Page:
Many Germans are proud that Europe's largest economy also has some of the world's most generous benefits in welfare, unemployment, healthcare, and job protection.
And for decades, Germany could subsidize the weaker economies of other European Union members, helping to unify a continent and promote peace. It gave up its precious deutsche mark to adopt the euro and paid handsomely to bolster the old East Germany after reunification in 1991.
But this laudable largess, born of the German "economic miracle" of the 1960s and a desire to be a model for the rest of Europe, began to erode on Sunday.
Germany's ruling liberal party, the Social Democrats, voted overwhelmingly at a party congress to start rolling back the country's social-safety net, which Chancellor Gerhard Schröder said is "unfortunately too expensive."
"We need a change in mentality in this country," Mr. Schröder said. "People who think everything can stay as it is are deluding themselves. We need to change just to keep the wealth we have."
Like Britain under Margaret Thatcher in the 1980s, Germany could be on the verge of major conservative economic reform - under liberals, no less - that would change the course of Europe. Germany under Bismarck, after all, invented the welfare state. "The whole of Europe is waiting for us to implement these reforms," said Wolfgang Clement, minister of labor and economics.
Schröder's reforms, if passed by parliament this fall, would make it easier for many companies to fire workers, reduce unemployment benefits from 32 months to 12 months for most jobless workers, and trim medical coverage to put more of the cost on the worker. Jobless workers would get fewer opportunities to refuse to take jobs not to their liking.
And those are just a few of the steps needed to revive an economy that's been the weakest in Europe for seven years. Germany is on the verge of its second recession in two years. Unemployment remains stuck above 10 percent. One of the world's lowest birthrates will leave Germans with few workers to pay the pensions of an aging population. Germany now spends nearly two-thirds of its government budget paying for its welfare state and its debt.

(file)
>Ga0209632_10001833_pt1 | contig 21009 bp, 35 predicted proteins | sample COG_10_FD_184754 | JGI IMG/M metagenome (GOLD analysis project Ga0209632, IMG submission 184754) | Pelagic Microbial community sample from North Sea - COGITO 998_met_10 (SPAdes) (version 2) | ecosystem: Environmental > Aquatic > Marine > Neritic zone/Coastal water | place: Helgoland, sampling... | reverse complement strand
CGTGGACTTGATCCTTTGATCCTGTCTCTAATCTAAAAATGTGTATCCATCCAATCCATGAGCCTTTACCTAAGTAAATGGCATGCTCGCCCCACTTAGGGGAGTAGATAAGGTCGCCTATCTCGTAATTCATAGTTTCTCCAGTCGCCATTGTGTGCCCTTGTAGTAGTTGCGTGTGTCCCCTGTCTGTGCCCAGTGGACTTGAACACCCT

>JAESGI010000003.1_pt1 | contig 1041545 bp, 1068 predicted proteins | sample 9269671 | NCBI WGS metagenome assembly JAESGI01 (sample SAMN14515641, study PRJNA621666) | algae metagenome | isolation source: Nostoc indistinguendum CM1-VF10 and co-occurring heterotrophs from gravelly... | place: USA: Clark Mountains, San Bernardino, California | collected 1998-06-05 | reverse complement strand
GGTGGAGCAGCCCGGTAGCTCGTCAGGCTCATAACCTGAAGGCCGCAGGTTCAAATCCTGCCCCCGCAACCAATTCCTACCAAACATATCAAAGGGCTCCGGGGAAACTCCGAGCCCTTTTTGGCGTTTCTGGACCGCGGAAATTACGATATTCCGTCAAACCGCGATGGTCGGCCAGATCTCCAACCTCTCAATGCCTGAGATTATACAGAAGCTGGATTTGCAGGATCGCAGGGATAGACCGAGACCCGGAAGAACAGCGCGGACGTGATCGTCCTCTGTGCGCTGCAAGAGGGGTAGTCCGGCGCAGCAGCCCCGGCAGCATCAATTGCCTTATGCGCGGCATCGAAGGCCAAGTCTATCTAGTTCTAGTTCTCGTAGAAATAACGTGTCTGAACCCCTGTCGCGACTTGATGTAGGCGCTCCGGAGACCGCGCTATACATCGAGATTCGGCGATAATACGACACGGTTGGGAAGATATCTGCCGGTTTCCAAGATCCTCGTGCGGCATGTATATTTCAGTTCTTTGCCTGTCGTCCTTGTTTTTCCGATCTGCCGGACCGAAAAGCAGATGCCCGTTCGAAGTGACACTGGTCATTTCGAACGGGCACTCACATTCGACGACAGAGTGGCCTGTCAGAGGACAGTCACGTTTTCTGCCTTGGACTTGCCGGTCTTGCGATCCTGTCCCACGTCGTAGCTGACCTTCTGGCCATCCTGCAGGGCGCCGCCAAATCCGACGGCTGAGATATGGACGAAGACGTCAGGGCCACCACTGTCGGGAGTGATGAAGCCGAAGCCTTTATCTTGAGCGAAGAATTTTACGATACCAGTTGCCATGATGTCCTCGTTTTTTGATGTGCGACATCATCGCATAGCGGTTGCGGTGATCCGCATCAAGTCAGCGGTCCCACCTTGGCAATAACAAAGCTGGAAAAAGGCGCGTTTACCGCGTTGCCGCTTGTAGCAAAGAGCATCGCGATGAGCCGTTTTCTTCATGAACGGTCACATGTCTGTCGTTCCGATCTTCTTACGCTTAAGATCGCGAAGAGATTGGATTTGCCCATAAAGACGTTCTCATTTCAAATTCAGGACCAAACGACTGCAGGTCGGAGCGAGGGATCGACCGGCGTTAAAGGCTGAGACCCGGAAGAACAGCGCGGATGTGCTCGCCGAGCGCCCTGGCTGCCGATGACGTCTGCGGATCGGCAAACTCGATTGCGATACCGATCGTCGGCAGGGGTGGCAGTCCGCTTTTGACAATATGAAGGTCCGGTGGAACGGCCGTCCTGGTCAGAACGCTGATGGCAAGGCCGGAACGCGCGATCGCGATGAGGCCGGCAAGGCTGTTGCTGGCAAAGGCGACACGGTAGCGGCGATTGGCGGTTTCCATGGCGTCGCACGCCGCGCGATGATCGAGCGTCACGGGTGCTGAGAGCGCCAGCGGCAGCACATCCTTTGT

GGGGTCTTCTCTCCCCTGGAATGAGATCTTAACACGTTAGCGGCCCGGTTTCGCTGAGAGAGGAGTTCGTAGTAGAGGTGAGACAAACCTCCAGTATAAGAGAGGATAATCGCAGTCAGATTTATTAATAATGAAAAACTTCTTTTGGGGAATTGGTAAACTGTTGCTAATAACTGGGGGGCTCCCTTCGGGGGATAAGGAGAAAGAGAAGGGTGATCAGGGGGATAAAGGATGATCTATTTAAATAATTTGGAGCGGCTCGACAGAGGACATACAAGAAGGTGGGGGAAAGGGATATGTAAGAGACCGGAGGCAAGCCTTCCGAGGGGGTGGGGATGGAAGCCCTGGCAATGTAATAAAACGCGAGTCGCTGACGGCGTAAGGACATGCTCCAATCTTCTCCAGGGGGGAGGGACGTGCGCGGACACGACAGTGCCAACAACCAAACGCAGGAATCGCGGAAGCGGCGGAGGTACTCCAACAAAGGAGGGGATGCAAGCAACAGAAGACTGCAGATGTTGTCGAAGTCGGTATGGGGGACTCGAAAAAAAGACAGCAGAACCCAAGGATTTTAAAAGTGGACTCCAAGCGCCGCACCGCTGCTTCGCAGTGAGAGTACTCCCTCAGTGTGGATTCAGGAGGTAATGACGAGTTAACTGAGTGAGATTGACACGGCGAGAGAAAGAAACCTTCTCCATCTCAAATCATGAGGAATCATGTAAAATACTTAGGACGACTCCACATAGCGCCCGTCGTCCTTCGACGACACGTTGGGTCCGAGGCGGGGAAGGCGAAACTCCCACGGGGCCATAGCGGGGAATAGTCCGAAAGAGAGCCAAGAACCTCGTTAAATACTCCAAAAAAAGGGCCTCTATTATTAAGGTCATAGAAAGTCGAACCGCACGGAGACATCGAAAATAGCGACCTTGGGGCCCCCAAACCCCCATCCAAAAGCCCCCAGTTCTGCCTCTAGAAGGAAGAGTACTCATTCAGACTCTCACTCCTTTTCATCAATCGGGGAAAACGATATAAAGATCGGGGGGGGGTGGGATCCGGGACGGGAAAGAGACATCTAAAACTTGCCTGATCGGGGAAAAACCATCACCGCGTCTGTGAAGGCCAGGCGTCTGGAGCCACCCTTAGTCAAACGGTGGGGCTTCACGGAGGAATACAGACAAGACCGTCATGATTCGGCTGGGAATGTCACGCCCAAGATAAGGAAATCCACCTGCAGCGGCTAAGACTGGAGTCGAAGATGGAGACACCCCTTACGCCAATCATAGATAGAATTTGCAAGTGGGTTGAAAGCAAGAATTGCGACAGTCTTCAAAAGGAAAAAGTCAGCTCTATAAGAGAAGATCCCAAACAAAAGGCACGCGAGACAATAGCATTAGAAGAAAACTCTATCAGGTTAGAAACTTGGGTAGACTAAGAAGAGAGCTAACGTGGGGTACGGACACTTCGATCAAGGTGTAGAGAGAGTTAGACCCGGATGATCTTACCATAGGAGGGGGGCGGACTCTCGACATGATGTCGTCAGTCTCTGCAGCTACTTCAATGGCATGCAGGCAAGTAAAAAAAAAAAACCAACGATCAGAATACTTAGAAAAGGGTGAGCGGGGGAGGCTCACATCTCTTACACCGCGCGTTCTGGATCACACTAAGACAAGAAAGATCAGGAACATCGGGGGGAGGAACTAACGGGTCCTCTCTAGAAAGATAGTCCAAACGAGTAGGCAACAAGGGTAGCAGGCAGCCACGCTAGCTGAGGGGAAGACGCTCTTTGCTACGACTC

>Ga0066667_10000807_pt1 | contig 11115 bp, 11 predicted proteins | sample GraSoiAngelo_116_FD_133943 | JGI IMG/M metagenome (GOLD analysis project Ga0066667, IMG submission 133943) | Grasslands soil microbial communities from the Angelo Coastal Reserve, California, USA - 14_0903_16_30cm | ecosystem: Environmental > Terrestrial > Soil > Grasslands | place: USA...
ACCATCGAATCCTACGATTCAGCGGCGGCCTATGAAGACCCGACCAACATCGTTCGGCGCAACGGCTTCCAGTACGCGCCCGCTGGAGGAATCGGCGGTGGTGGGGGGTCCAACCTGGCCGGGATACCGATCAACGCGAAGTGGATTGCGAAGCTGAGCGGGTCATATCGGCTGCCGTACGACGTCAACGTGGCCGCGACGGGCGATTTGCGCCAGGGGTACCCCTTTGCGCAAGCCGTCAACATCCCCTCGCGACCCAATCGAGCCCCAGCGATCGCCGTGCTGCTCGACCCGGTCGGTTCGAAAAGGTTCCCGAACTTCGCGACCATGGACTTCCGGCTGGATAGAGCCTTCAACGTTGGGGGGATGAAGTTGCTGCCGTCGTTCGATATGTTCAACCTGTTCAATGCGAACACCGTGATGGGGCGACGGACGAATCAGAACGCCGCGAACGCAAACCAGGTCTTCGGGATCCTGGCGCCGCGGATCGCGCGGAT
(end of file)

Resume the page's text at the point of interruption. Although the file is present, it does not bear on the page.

Most of all, big companies are setting up plants and offices elsewhere, fleeing the high costs of employing German workers. (Nonwage labor costs are 42 percent of gross wages.) Schröder, whose popularity has fallen for not implementing economic reforms, says Germany must "modernize or we will be modernized by the unremitting forces of the market."
He could only get his party's support for these limited reforms by threatening to resign. Social Democrats know they need him to win. Most of the party's leaders are also members of Germany's powerful trade unions, which oppose reform. But as Minister Clement told the party: "If we don't do it, it will be done by others [opposition Christian Democrats] who do not share our values."
Josef Joffe, editor of the newspaper Die Zeit, believes Germany is "a blocked society, incapable of reform." But Sunday's vote may show that post-postwar Germany is just as capable of economic reform as it was after World War II - especially reform that instills more self-reliance and entrepreneurial spirit.